I just went through replacing all 5 bearings. Both of the above methods mentioned do work. Using the long punch or drift pin from the other side was a tad more difficult because of the spacer in between the bearings which the axle runs through. It is tight in there and therefore kinda tough to get it moved sideways enough for the punch to have enough bearing to find. But I used that method for one wheel while waiting for my Motion Pro 20mm tool to arrive in the mail. (Sheesh, I wish shops would stock this thing.) https://www.amazon.com/Motion-Pro-Be.../dp/B000WJJ4GK Once I got the bearing removal tool, I found an old unused tire iron and cut off the "wrench" end of it, leaving me with an 18" rod with a wedge point on one end. A monster flat bladed screw driver would work too. That pounds into the tool and then everything pounds through, bringing the bearing with it. The bearing came out easier with the tool than with the punch.

Oh, and when installing the new bearings make SURE you put them in the freezer for about an hour first. You can also heat the wheel hub to get it to expand slightly. My install tool was a socket big enough to fit the outer rim of the bearing but small enough to not get stuck in the wheel hub. From my collection, a 1-5/16 socket fit the wheel bearings and a 1-7/8 fit the carrier bearing.

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post #7 of 15 Old 03-13-2019, 08:06 PM Thread Starter
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Well guys, thanks for the responses! I am going to go find a long punch maybe at Harbor Freight. I thought about getting the Motion Pro tool but felt like the blind side removal tool might be a better way to go. In this case I was wrong!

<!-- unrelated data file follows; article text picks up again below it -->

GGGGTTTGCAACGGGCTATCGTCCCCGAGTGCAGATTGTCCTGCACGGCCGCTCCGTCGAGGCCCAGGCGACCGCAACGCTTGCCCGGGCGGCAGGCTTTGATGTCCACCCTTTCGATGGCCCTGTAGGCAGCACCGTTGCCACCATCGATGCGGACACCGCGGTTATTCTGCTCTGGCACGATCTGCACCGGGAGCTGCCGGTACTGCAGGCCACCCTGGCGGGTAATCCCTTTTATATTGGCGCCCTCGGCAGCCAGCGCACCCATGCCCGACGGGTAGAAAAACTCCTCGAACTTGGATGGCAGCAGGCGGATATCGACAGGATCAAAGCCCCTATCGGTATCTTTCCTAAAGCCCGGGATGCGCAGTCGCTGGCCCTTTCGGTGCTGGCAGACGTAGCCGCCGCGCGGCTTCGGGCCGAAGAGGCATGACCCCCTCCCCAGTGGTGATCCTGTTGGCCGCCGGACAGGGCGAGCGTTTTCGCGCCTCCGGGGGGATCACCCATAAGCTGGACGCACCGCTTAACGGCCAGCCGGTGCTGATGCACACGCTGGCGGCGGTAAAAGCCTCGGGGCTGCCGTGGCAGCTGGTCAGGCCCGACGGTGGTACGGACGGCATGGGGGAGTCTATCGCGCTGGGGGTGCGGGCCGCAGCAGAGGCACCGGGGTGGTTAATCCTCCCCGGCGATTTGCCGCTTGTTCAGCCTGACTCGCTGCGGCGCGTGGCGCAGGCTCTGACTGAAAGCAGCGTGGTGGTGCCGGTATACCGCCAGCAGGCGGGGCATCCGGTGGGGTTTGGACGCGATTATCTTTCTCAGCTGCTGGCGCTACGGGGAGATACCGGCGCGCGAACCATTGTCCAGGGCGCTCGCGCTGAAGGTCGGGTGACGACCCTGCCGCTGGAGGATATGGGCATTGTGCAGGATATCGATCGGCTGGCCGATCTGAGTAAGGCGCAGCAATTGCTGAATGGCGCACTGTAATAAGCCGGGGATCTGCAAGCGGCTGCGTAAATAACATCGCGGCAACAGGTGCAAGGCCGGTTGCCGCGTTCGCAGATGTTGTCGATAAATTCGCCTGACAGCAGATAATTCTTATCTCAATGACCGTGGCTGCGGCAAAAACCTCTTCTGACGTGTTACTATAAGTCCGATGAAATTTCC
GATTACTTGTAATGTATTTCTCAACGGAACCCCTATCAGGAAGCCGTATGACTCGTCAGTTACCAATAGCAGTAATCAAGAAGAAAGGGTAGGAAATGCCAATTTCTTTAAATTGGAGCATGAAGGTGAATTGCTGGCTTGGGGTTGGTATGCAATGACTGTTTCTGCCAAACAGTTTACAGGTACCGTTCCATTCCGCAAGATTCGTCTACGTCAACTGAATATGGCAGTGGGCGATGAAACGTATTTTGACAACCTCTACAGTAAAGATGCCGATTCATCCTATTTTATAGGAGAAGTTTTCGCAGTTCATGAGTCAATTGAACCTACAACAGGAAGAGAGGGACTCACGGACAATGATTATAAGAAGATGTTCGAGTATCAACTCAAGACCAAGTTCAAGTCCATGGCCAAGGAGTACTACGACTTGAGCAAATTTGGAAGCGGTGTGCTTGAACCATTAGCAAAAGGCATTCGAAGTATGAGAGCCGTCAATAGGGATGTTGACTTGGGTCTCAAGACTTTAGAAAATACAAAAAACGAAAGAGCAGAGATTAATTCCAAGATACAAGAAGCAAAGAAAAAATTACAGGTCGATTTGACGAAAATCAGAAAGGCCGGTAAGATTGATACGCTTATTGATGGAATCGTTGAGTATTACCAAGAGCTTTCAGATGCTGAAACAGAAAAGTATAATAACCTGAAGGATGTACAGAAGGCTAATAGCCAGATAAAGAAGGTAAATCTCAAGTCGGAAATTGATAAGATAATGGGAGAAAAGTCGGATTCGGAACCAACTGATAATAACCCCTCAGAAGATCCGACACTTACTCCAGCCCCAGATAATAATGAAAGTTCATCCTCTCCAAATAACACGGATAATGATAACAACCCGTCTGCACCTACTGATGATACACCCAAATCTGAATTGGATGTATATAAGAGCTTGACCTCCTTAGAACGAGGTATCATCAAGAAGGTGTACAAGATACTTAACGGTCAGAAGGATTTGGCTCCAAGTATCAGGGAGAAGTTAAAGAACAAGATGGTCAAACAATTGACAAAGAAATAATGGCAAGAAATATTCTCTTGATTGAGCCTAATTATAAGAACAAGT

I'll follow up with my results!
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2012 DL1000 Adventure (Tinkerbell)
PC-V, TRE, CR8EIX , ECM, K&N, RDL, PR4, PC-8, EB H4, WERKS, Madstad 22", 17/43 gearing, AdventureTech: Fork brace, shelf, mirror extenders, SpeedoDRD, wheel spacer, Head's-Up voltage monitor, Goldwing pegs, Sonic 1.1, Wolo Bad Boy, ExTuff Helmet Hook.
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post #8 of 15 Old 03-13-2019, 08:53 PM
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Yep, driver from the other side is the only method that works every time.

The expanding blind hole slide hammer thingy can work on smaller bearings, and has its uses in other situations, but most wheel bearings will shrug it off.

I've heard good things about that Motion Pro wedge style tool, but I haven't tried it personally. Don't see the point when a nice big punch works well enough.


Also, the aluminum set of bearing/seal drivers at Harbor Freight is quite nice if you'd like a proper tool. But banging on sockets works fine too.

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post #9 of 15 Old 03-14-2019, 03:59 AM
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A while back I came across a tip of using a large bolt that had a slot cut into the end, then wedging with a screw driver to grip the bearing, for removing wheel bearings. I used this method with success to remove bearings from a scooter wheel. Tools for installing the bearing, https://www.stromtrooper.com/mainten...ring-tool.html
If anyone want to read how to make the 2$ bolt puller, https://www.instructables.com/id/2-M...earing-Puller/

Last edited by Gert; 03-14-2019 at 06:02 AM. Reason: bolt puller link added
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post #10 of 15 Old 03-14-2019, 06:52 AM
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Properly sized blind bearing puller inserted into the bearing and expanded to make tight using wrenches.

Lay wheel flat rotor side up on a folded towel and quickly jerk the slide hammer up with a lot of force. Like enough force to pick the wheel up. Repeat as needed. Sometimes it takes 4 or 5 pulls to dislodge and/or break the bearing loose. Once it breaks free its much easier to remove it the rest of the way.

When using a slide hammer make sure hands and fingers will not get pinched. Its best right before you go for the gold to slowly slide the hammer up the shaft to verity all fingers and or parts of hands are free and clear of pinch points